I recently watched Missrepresentation, a documentary about the bias against women in the media. The underlying message is that the media continuously objectifies women by portraying them as either sex kitten or nagging bitch and this has resulted in American women having warped self-images and grossly underestimating their influence in the world. The movie also points out the fact that powerful women are constantly judged on their appearance or personal life rather than for their accomplishments–if Hilary Clinton had a bad day, the media calls her old and haggard; if she looks good on another day, there is speculation about whether she’s had work done–this has to change and we, as viewers, can start by refusing to fan the flames of lazy journalism. There are a few points in the documentary that I don’t necessarily agree with but overall I think the representation of women in the media is a good issue to raise and I support the movement as a whole. It is important to distinguish between the media’s tendency to undermine a woman’s influence versus the reality of how much power women actually command.
One of the points that I take issue with is the movie’s subtle suggestion that if you care about your looks then you’re perpetuating stereotypes. I believe that a woman should be entitled to be accomplished, intelligent, independent, and care about her appearance without being judged. It is no secret that attractive people (men and women) do better in life; its consistently been true since before the existence of media–we are genetically programmed to respond better to attractive people. That is not bias, it’s science. That doesn’t mean I believe that a person with homely looks should undergo plastic surgery to drastically alter their appearance to look like a Barbie; however, I do think that one should always present their best self to the world. That means working out so you’re healthy, eating well, caring for your skin, putting thought into the message you are sending with your outfit and accessory choices, minding your manners, and trying to get the most out of your life. Anna Wintour is a great example of a woman who is not a natural beauty but puts her best foot forward. This woman controls millions of dollars worth of advertising dollars and the Guardian has called her the “unofficial mayoress” of New York City. She is portrayed in movies, cartoons, etc. as a steely bitch because the amount of clout she has is threatening to some. Given the lame state of the media as it currently stands, if you are powerful enough to threaten plebeians, you’ve made it. Who cares about the idiots shaking in their boots drawing unflattering cartoons of you? You could destroy them with one glance.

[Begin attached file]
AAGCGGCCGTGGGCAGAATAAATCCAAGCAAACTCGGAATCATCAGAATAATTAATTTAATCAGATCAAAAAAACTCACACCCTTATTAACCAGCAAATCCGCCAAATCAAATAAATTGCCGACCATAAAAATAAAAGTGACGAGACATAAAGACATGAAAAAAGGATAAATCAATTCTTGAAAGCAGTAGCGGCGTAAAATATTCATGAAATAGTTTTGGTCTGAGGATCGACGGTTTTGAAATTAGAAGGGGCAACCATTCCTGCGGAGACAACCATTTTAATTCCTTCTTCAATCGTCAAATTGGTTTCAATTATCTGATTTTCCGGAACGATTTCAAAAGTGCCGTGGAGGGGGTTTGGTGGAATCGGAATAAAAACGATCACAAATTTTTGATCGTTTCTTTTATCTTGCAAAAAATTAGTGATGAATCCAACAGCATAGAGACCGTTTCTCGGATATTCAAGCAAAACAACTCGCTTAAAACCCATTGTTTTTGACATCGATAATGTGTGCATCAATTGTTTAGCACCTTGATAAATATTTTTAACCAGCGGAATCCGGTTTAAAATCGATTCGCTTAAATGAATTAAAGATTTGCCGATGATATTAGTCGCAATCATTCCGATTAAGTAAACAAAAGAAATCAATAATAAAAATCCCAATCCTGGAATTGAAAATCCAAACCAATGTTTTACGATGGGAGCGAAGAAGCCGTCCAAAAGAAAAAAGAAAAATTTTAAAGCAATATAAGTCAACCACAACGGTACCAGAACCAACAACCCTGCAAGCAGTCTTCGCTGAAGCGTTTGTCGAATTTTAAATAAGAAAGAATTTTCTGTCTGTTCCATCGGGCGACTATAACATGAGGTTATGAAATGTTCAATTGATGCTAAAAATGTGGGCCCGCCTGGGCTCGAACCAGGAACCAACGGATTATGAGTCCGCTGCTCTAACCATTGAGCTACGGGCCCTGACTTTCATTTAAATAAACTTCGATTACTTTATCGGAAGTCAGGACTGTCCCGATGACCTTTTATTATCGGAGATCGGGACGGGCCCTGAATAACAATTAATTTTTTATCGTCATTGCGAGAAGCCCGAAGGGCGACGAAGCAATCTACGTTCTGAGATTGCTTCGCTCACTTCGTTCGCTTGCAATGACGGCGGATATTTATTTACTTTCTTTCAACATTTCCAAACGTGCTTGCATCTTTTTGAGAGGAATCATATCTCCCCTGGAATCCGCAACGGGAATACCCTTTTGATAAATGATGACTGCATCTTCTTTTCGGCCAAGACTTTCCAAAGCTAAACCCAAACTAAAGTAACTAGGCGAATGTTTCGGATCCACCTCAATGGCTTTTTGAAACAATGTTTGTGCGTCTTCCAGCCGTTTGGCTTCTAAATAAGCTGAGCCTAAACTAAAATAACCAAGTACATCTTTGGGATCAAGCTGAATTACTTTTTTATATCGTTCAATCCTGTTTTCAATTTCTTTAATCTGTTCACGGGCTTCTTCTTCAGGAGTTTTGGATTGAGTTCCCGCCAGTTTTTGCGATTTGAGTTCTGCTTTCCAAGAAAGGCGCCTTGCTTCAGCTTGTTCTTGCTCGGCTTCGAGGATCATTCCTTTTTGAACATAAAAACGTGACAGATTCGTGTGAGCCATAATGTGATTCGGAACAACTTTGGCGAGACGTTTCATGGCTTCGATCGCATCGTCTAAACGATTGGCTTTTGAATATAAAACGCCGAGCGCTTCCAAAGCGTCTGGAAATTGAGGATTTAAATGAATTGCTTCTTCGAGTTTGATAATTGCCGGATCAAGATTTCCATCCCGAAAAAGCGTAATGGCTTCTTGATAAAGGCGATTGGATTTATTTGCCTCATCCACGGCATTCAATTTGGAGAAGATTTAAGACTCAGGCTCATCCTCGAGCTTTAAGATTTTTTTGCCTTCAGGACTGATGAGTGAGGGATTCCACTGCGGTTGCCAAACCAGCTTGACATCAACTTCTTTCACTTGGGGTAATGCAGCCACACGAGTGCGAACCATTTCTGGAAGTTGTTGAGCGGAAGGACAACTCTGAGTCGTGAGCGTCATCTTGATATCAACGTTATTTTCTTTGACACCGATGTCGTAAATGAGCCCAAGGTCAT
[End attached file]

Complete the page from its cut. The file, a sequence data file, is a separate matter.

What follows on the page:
Anna Wintour, editor-in-chief of American Vogue. Photo from here.
I also don’t believe that a woman has to downplay her looks in order to be taken seriously in her profession but we do have to be careful not to be overly sexual in our attire so as not to objectify ourselves. Think about the impression you put forth. Women in politics, corporate America and academia tend to gravitate towards the stern, androgynous, buttoned-up look because they believe that is what has to be done to command the respect of their male peers. I think we have more leeway than that. We aren’t limited to porn star or puritan, there is ample room in between for us to reflect our own aesthetic in our manner of dress without objectifying ourselves.